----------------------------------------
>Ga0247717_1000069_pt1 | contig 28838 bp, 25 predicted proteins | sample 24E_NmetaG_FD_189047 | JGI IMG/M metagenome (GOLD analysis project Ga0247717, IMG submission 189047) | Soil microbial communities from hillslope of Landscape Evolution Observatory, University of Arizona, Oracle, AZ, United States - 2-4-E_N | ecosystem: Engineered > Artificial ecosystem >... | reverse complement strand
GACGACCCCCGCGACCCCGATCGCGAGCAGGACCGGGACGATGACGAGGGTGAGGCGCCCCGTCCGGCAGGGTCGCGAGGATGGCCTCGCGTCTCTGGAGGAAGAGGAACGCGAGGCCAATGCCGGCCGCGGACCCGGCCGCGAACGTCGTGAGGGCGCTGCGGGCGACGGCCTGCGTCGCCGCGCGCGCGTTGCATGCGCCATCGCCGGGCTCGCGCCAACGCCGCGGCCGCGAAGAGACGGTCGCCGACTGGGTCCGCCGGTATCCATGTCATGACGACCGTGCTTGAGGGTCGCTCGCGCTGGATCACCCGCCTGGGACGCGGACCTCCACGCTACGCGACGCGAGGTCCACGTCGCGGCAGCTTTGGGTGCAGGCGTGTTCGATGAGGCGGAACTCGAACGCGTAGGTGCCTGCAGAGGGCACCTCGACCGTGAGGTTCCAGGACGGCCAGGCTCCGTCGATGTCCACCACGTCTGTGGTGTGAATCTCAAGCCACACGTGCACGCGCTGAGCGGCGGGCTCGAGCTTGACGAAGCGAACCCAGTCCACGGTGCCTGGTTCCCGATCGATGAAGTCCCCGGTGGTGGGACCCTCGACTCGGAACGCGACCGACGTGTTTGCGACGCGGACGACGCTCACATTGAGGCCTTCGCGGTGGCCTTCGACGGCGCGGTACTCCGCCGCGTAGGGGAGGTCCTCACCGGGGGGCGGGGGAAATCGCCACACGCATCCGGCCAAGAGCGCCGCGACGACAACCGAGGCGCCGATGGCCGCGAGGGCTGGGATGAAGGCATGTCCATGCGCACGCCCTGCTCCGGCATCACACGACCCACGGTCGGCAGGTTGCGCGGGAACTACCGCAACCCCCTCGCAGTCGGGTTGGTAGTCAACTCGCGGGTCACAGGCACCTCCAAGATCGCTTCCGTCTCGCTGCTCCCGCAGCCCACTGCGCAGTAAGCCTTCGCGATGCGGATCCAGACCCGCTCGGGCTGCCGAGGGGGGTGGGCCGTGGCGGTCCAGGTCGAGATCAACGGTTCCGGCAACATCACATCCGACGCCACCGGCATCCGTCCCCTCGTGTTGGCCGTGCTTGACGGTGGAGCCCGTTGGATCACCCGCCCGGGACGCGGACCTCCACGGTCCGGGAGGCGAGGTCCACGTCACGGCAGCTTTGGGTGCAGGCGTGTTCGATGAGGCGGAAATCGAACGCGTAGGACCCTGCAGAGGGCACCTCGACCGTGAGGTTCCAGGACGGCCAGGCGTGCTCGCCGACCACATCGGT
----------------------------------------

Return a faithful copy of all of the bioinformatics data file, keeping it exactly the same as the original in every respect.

>Ga0247717_1000069_pt1 | contig 28838 bp, 25 predicted proteins | sample 24E_NmetaG_FD_189047 | JGI IMG/M metagenome (GOLD analysis project Ga0247717, IMG submission 189047) | Soil microbial communities from hillslope of Landscape Evolution Observatory, University of Arizona, Oracle, AZ, United States - 2-4-E_N | ecosystem: Engineered > Artificial ecosystem >... | reverse complement strand
GACGACCCCCGCGACCCCGATCGCGAGCAGGACCGGGACGATGACGAGGGTGAGGCGCCCCGTCCGGCAGGGTCGCGAGGATGGCCTCGCGTCTCTGGAGGAAGAGGAACGCGAGGCCAATGCCGGCCGCGGACCCGGCCGCGAACGTCGTGAGGGCGCTGCGGGCGACGGCCTGCGTCGCCGCGCGCGCGTTGCATGCGCCATCGCCGGGCTCGCGCCAACGCCGCGGCCGCGAAGAGACGGTCGCCGACTGGGTCCGCCGGTATCCATGTCATGACGACCGTGCTTGAGGGTCGCTCGCGCTGGATCACCCGCCTGGGACGCGGACCTCCACGCTACGCGACGCGAGGTCCACGTCGCGGCAGCTTTGGGTGCAGGCGTGTTCGATGAGGCGGAACTCGAACGCGTAGGTGCCTGCAGAGGGCACCTCGACCGTGAGGTTCCAGGACGGCCAGGCTCCGTCGATGTCCACCACGTCTGTGGTGTGAATCTCAAGCCACACGTGCACGCGCTGAGCGGCGGGCTCGAGCTTGACGAAGCGAACCCAGTCCACGGTGCCTGGTTCCCGATCGATGAAGTCCCCGGTGGTGGGACCCTCGACTCGGAACGCGACCGACGTGTTTGCGACGCGGACGACGCTCACATTGAGGCCTTCGCGGTGGCCTTCGACGGCGCGGTACTCCGCCGCGTAGGGGAGGTCCTCACCGGGGGGCGGGGGAAATCGCCACACGCATCCGGCCAAGAGCGCCGCGACGACAACCGAGGCGCCGATGGCCGCGAGGGCTGGGATGAAGGCATGTCCATGCGCACGCCCTGCTCCGGCATCACACGACCCACGGTCGGCAGGTTGCGCGGGAACTACCGCAACCCCCTCGCAGTCGGGTTGGTAGTCAACTCGCGGGTCACAGGCACCTCCAAGATCGCTTCCGTCTCGCTGCTCCCGCAGCCCACTGCGCAGTAAGCCTTCGCGATGCGGATCCAGACCCGCTCGGGCTGCCGAGGGGGGTGGGCCGTGGCGGTCCAGGTCGAGATCAACGGTTCCGGCAACATCACATCCGACGCCACCGGCATCCGTCCCCTCGTGTTGGCCGTGCTTGACGGTGGAGCCCGTTGGATCACCCGCCCGGGACGCGGACCTCCACGGTCCGGGAGGCGAGGTCCACGTCACGGCAGCTTTGGGTGCAGGCGTGTTCGATGAGGCGGAAATCGAACGCGTAGGACCCTGCAGAGGGCACCTCGACCGTGAGGTTCCAGGACGGCCAGGCGTGCTCGCCGACCACATCGGT